There are so many wonderful things that come with becoming a mom: Not being able to go for a run whenever you want is not one of them.
Enter treadmill running.
Not being able to run on a whim was one of the biggest adjustments for me as a new mom. I’m a person who has to get her run in, so that meant getting creative when it came to fitting in exercise—no more just lacing up my shoes and heading out the door. I had to adapt to pushing a stroller and keeping my baby happy while doing so. And, I also had to embrace treadmill running when the opportunity arose.
These opportunities were usually during nap time or early morning when my husband was running, and I was home with a sleeping baby.
While treadmill running is much different than running outside, you can get the same results. I know plenty of mamas who have slain distances from 5ks to ultra-marathons training almost solely on a treadmill.
Related: Bust Barriers to Exercise
I also know mamas who have gotten so used to treadmill running that they prefer it to outdoor running or love it as another option.
Related: Genius Stroller Running Tips
I’ve rounded up these mother runners’ treadmill running tips, along with those from running coaches and pro runners, so that moms, new and old, can use treadmill running to get in shape, stay in shape, and get faster.
Read the full article on treadmill running tips on metconsandmiles.com.
Entertain the kids.
First thing’s first, you got to make sure your kids are happy, otherwise, mama is not going to get her run in—and that means mama won’t be happy. There are two basic rules when it comes to treadmill running with kids—have a designated space and employ novelty.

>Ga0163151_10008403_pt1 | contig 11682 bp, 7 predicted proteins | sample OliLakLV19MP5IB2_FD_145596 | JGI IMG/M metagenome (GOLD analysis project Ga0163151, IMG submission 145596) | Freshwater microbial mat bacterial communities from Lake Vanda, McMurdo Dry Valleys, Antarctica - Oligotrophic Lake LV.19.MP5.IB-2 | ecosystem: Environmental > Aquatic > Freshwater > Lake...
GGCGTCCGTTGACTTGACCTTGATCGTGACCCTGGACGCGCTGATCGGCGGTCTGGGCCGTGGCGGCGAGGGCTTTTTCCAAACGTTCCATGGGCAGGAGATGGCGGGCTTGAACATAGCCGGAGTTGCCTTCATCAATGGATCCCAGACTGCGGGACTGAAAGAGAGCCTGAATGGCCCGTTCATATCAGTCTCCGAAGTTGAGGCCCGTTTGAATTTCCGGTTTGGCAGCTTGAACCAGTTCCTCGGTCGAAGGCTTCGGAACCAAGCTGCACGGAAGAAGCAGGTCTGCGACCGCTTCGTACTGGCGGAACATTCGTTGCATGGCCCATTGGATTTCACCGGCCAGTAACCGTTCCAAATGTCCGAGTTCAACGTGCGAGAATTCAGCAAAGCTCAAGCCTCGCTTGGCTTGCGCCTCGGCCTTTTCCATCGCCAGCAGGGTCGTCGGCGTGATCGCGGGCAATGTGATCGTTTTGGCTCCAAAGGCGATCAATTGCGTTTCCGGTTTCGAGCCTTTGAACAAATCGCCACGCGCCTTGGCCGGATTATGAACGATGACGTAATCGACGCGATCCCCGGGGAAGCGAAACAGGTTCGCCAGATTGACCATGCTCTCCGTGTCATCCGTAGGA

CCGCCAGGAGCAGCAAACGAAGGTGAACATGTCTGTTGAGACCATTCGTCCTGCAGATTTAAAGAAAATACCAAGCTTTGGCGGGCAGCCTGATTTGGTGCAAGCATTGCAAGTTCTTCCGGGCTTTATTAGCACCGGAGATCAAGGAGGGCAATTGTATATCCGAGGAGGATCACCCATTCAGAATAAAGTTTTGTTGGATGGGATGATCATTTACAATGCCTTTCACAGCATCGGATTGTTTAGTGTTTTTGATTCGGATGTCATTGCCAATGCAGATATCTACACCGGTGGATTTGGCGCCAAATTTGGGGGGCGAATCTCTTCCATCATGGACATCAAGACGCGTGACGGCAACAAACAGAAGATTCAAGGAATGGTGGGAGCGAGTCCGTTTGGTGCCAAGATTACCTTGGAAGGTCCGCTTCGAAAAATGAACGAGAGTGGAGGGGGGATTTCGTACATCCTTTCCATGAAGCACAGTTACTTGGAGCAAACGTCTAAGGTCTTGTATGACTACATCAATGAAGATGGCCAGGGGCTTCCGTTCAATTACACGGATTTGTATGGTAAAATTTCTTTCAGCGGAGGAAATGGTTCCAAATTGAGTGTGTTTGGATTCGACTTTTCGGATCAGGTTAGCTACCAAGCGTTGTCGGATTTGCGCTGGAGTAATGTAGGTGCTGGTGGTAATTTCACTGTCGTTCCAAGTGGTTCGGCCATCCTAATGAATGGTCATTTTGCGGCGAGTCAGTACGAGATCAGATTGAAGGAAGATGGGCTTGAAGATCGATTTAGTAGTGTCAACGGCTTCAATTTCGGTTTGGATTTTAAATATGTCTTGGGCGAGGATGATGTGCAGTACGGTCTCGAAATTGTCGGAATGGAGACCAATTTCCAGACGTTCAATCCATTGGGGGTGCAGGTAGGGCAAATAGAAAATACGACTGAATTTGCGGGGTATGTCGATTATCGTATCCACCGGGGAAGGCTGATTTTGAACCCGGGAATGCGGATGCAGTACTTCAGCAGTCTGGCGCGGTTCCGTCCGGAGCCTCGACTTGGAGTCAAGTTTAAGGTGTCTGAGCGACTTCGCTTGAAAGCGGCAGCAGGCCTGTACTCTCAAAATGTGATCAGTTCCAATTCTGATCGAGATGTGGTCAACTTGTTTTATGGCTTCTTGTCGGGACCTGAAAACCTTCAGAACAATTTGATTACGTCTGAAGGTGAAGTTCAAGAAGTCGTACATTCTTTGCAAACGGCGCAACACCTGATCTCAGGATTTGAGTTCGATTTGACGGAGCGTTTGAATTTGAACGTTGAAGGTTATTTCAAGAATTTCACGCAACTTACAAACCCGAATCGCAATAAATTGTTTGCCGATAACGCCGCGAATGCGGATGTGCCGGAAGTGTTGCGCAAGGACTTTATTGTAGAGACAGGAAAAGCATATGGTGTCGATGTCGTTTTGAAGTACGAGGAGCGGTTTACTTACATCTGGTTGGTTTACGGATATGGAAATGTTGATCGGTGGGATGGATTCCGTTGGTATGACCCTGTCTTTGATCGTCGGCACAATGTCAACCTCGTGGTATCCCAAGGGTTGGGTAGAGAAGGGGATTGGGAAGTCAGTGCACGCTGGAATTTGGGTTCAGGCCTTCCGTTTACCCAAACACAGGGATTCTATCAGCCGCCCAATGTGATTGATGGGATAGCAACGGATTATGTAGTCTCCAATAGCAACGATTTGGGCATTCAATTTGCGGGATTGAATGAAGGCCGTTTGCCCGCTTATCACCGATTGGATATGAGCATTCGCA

Former pro-runner for New Balance, Sarah Brown, has a gate set-up (change to gated area set up) in her workout room that her daughters can play in, keeping little fingers safe from getting pinched in exercise equipment. To keep them entertained, she switches out toys so that there’s always something new. Mother runner Meridith (sp?) set up a craft area for her girls and calls it their “special art room.” She also has a dress-up box and will have the girls look at books and tell her what they see. “It definitely takes more oxygen, but it’s worth it!”
Other mother runners employ tablets or movies “to have some peace.” There’s no judgment here, mama. You got to do what you got to do! And if that means screen time, so be it! New moms with infants usually wait for the baby to sleep, setting up a rocker or MamaRoo near the treadmill or having the baby monitor on hand.
The biggest complaint about treadmill running is boredom. But YOU CAN beat the boredom. In fact, today, you have so many resources at your disposal to pass the miles. Watch Netflix and Hulu. Download movies and shows. Listen to audiobooks, podcasts, and music. Some mamas even read books and magazines, using clothespins to keep the pages from flapping. Heck, you can even call a friend or family member.
Download these apps.
Don’t limit yourself to just running a certain number of miles at the same speed. Variety is the spice of life and your smartphone or watch is just what you need to get a taste: